THE BURGAS AFFAIR. A Bulgarian policeman is teamed up with an Israeli woman from the Mossad as they work a case involving international terrorists and local criminals in both Bulgaria and Israel, while confronting the traumas of their pasts.
The green-winged ogre landed on my window sill, on the top floor of Druddigon Castle in the underground land known among the peasants simply as Moligan. I fought off the dragon's harsh bad breath to rise from my bed, drew my trusty dagger from its pouch, and went to face the ogre before it could capture the golden chalice that I had kept under my pillow through six hours of restless sleep.
Not exactly the most appealing prose, right? Well, that's because I just can't write fantasy. Or speculative fiction or science fiction for that matter. In my writing I am incapable of placing characters in strange, far-off worlds, where the culture and religion and history is so much different than our own.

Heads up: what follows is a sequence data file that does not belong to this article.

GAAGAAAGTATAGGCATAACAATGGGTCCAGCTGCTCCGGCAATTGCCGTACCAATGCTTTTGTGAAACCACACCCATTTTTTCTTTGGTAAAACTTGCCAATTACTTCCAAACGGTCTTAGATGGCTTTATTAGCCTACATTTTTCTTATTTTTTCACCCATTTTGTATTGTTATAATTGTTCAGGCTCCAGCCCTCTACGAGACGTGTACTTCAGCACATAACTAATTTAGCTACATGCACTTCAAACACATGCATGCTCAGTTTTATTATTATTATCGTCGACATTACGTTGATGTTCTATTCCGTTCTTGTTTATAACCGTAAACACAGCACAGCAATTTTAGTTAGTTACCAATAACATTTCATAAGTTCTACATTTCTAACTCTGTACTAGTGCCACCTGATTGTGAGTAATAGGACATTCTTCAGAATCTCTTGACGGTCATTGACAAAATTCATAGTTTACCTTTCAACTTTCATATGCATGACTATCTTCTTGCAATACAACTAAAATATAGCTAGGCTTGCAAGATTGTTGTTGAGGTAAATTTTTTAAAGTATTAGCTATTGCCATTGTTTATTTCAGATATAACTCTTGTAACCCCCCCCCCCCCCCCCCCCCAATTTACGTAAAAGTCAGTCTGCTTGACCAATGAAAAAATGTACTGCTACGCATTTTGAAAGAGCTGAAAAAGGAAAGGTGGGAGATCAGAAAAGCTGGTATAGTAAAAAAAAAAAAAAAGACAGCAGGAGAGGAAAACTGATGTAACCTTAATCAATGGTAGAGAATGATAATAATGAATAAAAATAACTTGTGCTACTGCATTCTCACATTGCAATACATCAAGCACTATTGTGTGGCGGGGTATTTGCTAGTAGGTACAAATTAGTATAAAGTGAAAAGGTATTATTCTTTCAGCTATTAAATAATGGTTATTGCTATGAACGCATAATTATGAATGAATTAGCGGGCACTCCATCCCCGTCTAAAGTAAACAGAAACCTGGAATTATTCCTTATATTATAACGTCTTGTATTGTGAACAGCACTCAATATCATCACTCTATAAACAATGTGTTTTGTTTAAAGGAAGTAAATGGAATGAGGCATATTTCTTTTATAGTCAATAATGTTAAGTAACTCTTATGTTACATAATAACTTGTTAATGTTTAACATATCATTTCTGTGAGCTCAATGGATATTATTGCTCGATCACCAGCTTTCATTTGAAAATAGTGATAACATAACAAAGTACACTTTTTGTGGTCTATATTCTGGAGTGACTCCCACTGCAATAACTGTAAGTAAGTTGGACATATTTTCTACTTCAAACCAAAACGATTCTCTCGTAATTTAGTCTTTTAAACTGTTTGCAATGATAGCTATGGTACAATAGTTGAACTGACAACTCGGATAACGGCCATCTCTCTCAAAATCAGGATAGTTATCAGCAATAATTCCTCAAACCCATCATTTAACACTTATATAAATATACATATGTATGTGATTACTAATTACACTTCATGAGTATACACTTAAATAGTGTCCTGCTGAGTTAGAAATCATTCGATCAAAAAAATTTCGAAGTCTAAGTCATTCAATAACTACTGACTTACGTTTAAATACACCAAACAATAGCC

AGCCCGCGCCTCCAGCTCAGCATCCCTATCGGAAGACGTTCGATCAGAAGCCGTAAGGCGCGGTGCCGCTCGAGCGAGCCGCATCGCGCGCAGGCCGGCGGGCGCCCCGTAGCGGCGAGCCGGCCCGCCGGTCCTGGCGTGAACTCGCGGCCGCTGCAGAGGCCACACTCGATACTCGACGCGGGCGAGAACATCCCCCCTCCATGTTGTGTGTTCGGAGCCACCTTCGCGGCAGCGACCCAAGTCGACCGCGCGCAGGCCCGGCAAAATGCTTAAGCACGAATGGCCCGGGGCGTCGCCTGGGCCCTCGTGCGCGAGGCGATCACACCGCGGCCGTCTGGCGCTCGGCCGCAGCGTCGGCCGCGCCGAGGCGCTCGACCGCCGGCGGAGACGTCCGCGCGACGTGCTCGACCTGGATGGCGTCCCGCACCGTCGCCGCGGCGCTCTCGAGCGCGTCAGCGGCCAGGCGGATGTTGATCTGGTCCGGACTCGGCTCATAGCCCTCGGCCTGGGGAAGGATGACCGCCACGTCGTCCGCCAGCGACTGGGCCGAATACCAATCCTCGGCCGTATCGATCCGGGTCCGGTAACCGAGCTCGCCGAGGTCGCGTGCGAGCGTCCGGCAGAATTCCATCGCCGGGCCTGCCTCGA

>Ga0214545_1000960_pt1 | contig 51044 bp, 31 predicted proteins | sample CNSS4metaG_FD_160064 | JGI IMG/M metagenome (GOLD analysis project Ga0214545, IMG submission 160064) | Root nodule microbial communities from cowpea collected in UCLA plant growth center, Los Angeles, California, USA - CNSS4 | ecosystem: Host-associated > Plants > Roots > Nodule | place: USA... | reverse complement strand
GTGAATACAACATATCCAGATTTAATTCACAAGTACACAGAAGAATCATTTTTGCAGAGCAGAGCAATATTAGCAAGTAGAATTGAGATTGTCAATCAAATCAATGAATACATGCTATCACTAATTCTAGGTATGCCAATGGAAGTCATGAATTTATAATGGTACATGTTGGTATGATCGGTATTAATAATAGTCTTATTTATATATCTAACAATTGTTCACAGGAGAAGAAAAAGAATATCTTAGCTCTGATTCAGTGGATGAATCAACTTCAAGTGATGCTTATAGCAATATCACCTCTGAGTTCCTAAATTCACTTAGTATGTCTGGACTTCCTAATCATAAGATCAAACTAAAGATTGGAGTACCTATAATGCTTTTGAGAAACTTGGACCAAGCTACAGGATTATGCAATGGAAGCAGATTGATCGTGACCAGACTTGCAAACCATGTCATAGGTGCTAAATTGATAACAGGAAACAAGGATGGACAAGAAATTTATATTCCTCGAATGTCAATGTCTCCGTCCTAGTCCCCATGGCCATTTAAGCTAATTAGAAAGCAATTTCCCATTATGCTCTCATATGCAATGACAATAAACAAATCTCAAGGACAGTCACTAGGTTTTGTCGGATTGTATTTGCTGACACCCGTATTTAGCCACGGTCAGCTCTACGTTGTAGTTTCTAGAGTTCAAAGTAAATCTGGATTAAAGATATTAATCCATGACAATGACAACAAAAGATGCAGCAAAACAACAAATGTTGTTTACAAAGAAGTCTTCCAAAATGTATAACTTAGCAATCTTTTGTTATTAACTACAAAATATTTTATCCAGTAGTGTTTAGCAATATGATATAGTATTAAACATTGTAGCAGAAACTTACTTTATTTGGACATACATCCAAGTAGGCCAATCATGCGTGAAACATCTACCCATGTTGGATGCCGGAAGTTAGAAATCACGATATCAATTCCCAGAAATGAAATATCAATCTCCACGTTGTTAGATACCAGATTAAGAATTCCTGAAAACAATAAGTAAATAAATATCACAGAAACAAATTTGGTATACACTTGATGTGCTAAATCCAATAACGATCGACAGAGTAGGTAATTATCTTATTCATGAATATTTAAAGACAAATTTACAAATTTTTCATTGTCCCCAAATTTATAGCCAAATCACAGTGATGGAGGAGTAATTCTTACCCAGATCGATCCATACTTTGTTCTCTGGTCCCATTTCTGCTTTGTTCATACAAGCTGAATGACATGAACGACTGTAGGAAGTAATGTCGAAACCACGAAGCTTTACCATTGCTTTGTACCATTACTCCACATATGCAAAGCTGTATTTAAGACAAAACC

Bulgaria? Why visit Bulgaria? Bulgaria is a beautiful country, with majestic mountains, sandy beaches, picturesque villages, good food, and hospitable people. And, it's incredibly affordable.
If you don't know anything about Bulgaria, here are ten reasons you should visit.
1. Roses - Bulgarian roses are not only stunningly beautiful, but a major export item as well. The petals reportedly produce as much as 85% of the world's rose oil, an essential ingredient in the production of perfumes. Gathering the roses is very labor intensive. Visit the country in May and June to see the colorful harvest.
Israeli children are taught at a very young age that every drop of water counts. Kindergarten teachers instruct their toddlers to carefully brush their teeth and take showers using as little water as possible.